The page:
news, features, articles and disease information for the crop industry


Spring Field Crop Insects Update

02 May 2012
Ohio State University

US - With planting occurring at full speed, all crops might be planted within the next few weeks. This is the time of year that numerous insect pests should be taken into consideration when monitoring crop emergence and early plant growth.

Writing for Ohio State University, Ron Hammond and Andy Michel offer the following advice:

Black Cutworm on Corn – This past warm spring allowed for an early migration of adult moths into the Midwest, with some states observing more than usual. Growers should plan on scouting for early signs of plant cutting as corn begins to grow, and use established thresholds to determine need for treatment. Based on experience, we would recommend scouting all corn at risk: especially corn planted no-till into weedy fields, and do not exclude scouting any seed treated corn and/or transgenic hybrids.

Corn Flea Beetle on Corn – Because of the warm winter, corn flea beetle might be heavier than normal, and should be monitored.

Cereal Leaf Beetle on Wheat and Oats – Although we have had no reports yet of problems, we have heard of eggs and young larvae on wheat. Growers should plan on scouting their wheat and oats over the next week as temperatures begin to warm for signs of larger larvae and feeding injury. The threshold for this insect in Ohio is set at 1 larva per stem.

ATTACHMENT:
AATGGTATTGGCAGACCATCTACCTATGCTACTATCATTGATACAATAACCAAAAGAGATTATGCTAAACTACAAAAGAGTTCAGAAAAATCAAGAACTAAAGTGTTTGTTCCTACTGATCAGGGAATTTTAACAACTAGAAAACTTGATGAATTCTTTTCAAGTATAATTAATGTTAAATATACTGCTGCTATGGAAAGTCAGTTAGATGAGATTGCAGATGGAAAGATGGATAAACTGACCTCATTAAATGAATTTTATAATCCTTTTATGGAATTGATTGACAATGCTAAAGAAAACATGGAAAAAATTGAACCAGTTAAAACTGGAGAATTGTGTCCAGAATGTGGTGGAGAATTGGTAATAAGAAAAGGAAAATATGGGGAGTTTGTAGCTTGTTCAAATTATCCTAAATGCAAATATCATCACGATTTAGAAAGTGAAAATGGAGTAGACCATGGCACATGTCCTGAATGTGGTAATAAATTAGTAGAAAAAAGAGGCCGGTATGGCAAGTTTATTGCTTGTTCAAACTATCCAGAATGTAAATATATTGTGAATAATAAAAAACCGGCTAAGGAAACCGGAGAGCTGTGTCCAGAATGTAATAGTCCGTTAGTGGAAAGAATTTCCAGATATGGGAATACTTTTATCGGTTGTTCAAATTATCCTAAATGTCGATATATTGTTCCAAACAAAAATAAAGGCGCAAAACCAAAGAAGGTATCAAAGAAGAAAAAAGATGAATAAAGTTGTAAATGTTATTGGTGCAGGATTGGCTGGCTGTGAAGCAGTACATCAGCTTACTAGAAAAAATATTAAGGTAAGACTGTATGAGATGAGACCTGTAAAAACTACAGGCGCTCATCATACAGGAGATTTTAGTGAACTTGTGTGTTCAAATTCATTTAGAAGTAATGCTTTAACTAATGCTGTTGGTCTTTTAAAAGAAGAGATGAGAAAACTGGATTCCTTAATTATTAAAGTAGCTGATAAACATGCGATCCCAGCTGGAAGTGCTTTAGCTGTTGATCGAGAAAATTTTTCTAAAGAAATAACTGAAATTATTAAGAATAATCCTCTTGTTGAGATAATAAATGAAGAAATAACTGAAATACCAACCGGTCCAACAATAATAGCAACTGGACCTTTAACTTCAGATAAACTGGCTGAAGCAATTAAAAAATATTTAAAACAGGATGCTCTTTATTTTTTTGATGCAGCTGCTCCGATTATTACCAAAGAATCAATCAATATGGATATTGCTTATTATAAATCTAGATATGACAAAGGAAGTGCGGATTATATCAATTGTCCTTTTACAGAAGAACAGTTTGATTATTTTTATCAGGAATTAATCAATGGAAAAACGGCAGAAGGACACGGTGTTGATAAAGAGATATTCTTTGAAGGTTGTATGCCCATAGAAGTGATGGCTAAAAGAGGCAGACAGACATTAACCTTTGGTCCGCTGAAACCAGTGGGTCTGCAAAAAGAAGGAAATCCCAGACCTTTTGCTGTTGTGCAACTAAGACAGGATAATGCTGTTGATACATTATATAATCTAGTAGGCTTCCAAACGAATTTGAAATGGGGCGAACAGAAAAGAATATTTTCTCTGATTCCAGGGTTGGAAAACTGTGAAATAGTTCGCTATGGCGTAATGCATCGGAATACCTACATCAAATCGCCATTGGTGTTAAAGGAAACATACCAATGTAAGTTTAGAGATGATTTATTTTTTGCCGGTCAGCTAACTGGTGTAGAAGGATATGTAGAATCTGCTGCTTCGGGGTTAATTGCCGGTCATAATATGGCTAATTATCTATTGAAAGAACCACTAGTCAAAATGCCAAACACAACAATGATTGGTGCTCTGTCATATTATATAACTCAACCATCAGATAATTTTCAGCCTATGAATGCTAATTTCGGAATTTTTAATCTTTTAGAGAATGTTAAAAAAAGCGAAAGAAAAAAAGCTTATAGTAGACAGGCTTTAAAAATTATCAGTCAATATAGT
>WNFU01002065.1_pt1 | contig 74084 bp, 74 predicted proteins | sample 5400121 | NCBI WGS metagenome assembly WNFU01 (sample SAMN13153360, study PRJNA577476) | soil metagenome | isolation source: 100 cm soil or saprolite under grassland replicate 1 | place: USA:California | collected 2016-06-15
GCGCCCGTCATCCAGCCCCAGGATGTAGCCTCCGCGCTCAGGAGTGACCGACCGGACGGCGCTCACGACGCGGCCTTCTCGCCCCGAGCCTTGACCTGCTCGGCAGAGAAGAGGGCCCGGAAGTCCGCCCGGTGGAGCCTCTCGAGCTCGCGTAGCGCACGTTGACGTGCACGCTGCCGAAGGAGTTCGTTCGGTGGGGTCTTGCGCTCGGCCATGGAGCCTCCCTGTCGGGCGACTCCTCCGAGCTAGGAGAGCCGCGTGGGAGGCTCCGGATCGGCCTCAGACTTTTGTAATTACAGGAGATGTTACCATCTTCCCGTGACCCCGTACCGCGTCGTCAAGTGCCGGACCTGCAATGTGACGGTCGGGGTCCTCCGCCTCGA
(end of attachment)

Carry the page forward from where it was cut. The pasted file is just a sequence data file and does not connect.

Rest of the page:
Slugs on Corn and Soybean – Because of the warm winter and March, we would expect slugs to hatch out earlier this spring and begin their feeding sooner. We would recommend to growers who have experienced slug problems to keep a closer watch on their fields.

Bean Leaf Beetles on Soybean – With the warm winter, we also expect these pests to arrive earlier in soybean fields, perhaps in slightly higher numbers. However, it appears that most areas have a large amount of their soybeans already planted and ready for emergence. Experience shows us that the more fields of soybeans in an area, the more the overwintered beetles spread out over all those fields, with few fields getting large numbers. Remember that the threshold is are over 50 per cent defoliation or obvious stunting of the young plants, which hopefully will be uncommon this year with the amount of soybeans already planted.

Insects on Alfalfa – Although most first cuttings are soon to occur, we have received some reports of alfalfa weevil reaching treatable levels. Prior to treating, decide if the alfalfa is tall enough to cut, and if so, consider early cutting. If early cutting is done, scout the regrowth for possible continued feeding by weevil larvae.

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